Welcome to tomthinking.com Thursday, November 22 2018 @ 11:08 AM UTC

The Seen and Unseen World of Merit and Rebirth

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Rebirth and Merit are two important concepts in the Buddhist way of life. The two are intimately attached. Under Buddhism a person tries to end the suffering of rebirth by attaining merit through good works. In Buddhism merit is “the fruit of good actions which can be devoted to the welfare of other beings.” (1) As one accumulates merit he or she expects to attain a higher state of enlightenment through a more desirable rebirth that gets him or her closer to the goal of nirvana.

This concept sounds simple enough. Do good works and be rewarded. Yet there is a catch that many Buddhist, perhaps even you have experienced. How do you know when your good thoughts, feelings, and actions outweigh your bad ones? How can you know if your merits toward rebirth really outweigh your demerits?
Many Buddhists have great private struggles with their merit and demerit, and for very practical reasons. They simply cannot remember all of their good deeds and bad deeds. The answer for many Buddhists has been to dedicate themselves more fully to the Buddhist way of life—meditations, visiting monasteries, making gifts, attending teachings, and performing rituals. Out of a fear of suffering and imperfection they try to do more in hopes of earning a better rebirth. Rebirth, in this sense, is a form of punishment—in other words, a form of justice.
But is the rebirth concept practical, possible, or even just?

For the Buddhist Seeker: The World Around Us

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If there is group of people that might be described as “seekers,” then Buddhists must be high on the list. Buddhism, as a system, requires its adherent to be devoted to exploring a set of principles that will earn him or her an enlightened state that they hope will lead to the end of suffering—a noble and worthwhile goal. Those who explore the Buddhist path are taught concepts such as: The Middle Way, Samsara, The Four Noble Truths, and others.
Yet on a practical, day-to-day level, many Buddhists inwardly struggle. They feel spiritually empty, as if the practices they engage in provide some temporary satisfaction or guidance, but when over, the emptiness or futility remains. While they pursue the path they are taught the Buddha has lain out, they secretly wonder about the reality of the Buddha’s teachings. Being taught that they will experience many rebirths until finally reaching their objective, they cannot help but wonder, “Will this truly end my suffering? How can I know that what I am doing really works?”
I want to explore together some key ideas in Buddhism. I attempt to compare Buddhist principles to the teachings of the Bible and Jesus Christ in hopes of helping the Buddhist seeker, discover a different kind of enlightenment—one that can be fully experienced and realized in this life, right now, without the need for what may seem like a tumultuous cycle of rebirth.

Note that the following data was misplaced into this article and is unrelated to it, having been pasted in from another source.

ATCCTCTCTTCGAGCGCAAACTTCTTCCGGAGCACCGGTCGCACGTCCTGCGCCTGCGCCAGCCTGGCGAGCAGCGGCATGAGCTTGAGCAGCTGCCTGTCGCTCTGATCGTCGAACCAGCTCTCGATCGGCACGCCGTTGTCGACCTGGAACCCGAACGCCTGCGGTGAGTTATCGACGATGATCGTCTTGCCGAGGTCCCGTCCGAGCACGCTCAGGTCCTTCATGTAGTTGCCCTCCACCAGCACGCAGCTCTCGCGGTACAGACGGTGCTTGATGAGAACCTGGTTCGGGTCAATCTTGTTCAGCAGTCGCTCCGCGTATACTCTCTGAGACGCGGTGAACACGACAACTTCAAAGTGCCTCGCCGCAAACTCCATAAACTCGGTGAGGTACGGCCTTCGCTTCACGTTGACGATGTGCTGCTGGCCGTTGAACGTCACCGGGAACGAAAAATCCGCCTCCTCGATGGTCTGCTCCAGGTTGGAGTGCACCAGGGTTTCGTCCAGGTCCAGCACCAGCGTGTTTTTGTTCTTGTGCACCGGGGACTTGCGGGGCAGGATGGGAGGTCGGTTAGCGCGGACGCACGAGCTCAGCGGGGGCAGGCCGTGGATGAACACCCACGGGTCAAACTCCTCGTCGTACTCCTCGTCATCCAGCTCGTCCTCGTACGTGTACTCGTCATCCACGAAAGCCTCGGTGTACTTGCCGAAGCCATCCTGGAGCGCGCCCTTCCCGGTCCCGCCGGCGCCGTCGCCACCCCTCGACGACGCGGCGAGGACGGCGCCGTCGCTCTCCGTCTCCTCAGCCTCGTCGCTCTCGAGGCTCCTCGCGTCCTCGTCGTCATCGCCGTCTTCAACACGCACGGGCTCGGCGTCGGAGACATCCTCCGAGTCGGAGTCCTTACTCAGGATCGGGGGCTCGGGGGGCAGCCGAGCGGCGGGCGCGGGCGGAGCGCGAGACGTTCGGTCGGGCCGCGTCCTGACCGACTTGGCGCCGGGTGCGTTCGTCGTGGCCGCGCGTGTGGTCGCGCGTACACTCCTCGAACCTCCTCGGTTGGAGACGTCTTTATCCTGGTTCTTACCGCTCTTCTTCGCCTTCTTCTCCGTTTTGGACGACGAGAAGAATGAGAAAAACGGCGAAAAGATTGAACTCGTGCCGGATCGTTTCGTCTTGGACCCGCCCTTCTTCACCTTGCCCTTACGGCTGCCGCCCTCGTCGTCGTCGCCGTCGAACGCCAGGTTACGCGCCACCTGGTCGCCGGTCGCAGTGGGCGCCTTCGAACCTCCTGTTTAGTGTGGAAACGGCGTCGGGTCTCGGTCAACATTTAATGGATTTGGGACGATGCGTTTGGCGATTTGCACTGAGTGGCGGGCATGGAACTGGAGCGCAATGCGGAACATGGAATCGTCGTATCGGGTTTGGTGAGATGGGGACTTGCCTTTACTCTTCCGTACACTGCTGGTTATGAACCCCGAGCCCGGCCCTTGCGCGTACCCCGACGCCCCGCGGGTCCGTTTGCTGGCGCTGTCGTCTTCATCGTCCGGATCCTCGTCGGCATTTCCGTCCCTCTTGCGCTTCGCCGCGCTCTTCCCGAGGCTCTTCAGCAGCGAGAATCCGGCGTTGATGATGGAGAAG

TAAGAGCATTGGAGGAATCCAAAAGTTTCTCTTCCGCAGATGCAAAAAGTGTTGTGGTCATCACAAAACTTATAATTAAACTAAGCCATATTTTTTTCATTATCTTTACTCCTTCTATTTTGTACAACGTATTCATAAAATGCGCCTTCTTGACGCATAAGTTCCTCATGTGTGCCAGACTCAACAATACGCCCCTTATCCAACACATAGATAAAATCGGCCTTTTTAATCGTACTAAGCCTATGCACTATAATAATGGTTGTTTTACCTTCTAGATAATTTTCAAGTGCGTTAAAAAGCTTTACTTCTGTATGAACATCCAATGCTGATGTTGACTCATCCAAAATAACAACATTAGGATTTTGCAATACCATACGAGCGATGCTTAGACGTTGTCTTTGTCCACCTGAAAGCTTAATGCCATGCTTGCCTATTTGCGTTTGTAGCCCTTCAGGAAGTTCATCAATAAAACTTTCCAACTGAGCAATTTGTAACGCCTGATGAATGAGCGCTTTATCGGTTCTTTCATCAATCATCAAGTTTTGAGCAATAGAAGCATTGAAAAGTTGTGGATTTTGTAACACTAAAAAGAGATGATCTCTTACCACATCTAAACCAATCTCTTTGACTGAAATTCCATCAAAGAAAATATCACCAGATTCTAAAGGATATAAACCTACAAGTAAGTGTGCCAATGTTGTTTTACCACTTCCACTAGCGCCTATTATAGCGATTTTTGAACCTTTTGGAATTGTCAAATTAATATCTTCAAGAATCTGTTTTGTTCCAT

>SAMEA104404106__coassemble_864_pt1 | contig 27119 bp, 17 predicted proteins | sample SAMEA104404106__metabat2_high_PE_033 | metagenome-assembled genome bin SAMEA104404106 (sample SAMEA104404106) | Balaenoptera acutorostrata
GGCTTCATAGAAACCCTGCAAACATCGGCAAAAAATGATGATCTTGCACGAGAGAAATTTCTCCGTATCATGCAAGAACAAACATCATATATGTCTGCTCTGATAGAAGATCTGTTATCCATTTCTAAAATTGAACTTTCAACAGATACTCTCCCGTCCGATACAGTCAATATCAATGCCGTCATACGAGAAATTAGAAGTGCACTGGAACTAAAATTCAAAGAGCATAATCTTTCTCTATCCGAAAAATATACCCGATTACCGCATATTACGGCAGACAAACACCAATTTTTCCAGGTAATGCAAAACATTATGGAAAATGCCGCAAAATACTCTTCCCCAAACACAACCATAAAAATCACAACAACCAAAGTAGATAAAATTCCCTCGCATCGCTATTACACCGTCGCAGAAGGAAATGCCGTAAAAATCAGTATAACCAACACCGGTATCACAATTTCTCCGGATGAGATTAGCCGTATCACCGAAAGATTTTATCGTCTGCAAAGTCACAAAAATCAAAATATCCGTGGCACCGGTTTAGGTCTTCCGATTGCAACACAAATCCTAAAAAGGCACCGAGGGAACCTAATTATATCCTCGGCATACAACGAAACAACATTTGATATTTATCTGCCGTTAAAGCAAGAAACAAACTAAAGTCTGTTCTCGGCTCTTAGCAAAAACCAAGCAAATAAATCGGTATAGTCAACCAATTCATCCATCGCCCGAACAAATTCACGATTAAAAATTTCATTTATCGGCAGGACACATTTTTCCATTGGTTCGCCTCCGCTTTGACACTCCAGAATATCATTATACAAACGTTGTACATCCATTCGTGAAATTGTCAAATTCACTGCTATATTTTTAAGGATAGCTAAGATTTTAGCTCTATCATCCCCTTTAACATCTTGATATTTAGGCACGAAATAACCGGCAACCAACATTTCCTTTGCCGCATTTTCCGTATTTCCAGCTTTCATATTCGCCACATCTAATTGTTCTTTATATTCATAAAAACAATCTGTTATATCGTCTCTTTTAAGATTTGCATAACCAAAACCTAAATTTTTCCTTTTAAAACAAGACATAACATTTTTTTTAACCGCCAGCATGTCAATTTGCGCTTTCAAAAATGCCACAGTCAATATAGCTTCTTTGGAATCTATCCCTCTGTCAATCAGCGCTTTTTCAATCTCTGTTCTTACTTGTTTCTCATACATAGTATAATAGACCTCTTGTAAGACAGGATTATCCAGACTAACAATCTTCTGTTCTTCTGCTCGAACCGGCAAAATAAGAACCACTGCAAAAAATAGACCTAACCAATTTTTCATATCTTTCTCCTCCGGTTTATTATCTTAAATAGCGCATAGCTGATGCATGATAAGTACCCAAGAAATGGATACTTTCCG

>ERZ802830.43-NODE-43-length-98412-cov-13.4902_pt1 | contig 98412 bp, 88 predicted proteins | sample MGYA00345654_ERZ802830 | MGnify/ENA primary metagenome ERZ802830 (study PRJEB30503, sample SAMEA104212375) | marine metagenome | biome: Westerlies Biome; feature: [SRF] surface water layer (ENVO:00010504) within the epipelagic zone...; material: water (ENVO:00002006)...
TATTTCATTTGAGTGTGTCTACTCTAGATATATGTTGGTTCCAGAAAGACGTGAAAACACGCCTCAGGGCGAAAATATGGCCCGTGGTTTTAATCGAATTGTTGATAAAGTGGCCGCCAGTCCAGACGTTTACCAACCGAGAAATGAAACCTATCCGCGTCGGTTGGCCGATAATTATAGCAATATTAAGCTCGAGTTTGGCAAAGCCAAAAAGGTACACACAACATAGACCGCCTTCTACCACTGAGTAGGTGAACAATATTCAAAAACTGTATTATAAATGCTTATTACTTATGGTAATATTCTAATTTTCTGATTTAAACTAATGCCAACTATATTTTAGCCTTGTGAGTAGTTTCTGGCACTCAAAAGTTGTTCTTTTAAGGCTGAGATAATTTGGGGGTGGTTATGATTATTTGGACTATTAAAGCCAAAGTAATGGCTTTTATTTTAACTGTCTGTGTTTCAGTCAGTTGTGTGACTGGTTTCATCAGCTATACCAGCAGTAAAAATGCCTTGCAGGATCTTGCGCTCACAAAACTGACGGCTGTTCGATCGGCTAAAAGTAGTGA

What To Look For In A Leader

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As you consider the future during the next election cycle, know that God has considered it as well. God has prepared guiding rules for us to use when selecting political leaders. When we think of government controversies and ethics problems, the rules of Deuteronomy 17 offer evidence that the Bible is relevant to all of the issues of modern life.
In Deuteronomy 17:15 God outlined what kind of leader He wanted for His chosen people:
    "You shall surely set a king over you whom the Lord your God chooses."
How do we find out who God chooses for us? There are two simple ways: Study of the Word of God and prayer. Each of us must seek God in prayer for His choice of leadership. It was Israel that chose Saul as their king, but their process for selecting leadership didn't conform to God's desire for His people. The result was a nation that God's chosen leader, David, had to rebuild after Saul's death.

The Truth About Truth

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Originally I was going to write a paper about truth with the idea of helping journalists understand how important truth is to the pursuit of their craft. Too much journalism in Mongolia is predicated upon rumor and even outright propaganda that is bought and paid for as opposed to investigating the truth behind certain events. However two things changed my direction. First, Mongolian journalists have a great deal of training and information already available to them to help them discern the difference between truth and error in reporting the news. The procedures, policies, and practices necessary to make Mongolian journalism “truthful” already exist. It is therefore redundant for me to repeat them here. Beyond this, my objectives are much larger than the smaller world of journalism, which leads me to the second reason my direction changed.
The more I examined the topic of “truth” the more I came away with that first truth I have known since I began my walk with Jesus Christ more than 23 years ago. There can be no complete understanding of truth—any truth—without first understanding the Bible’s perspective on the topic. This is because, as theology professor Wayne Grudem points out, God in His very being and character is the highest standard of truth that exists. The Bible, as the primary record of God’s communication and acts on earth, is the highest standard-bearer of truth available to man. The Bible reveals and defines truth, exposing its origin, nature, and effect.

Heresy: The Fight For Truth

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A few years ago when I was working to re-establish the ministry of Eagle TV in Mongolia, I spent some time looking at the ministry of the Apostle Paul in the book of Acts.
While we often think of Paul as a great orator for the fundamental doctrines of the faith, in fact most of the speeches given by Paul as recorded in the book of Acts revolved around or touched on a single topic.

Truth + Love = Unity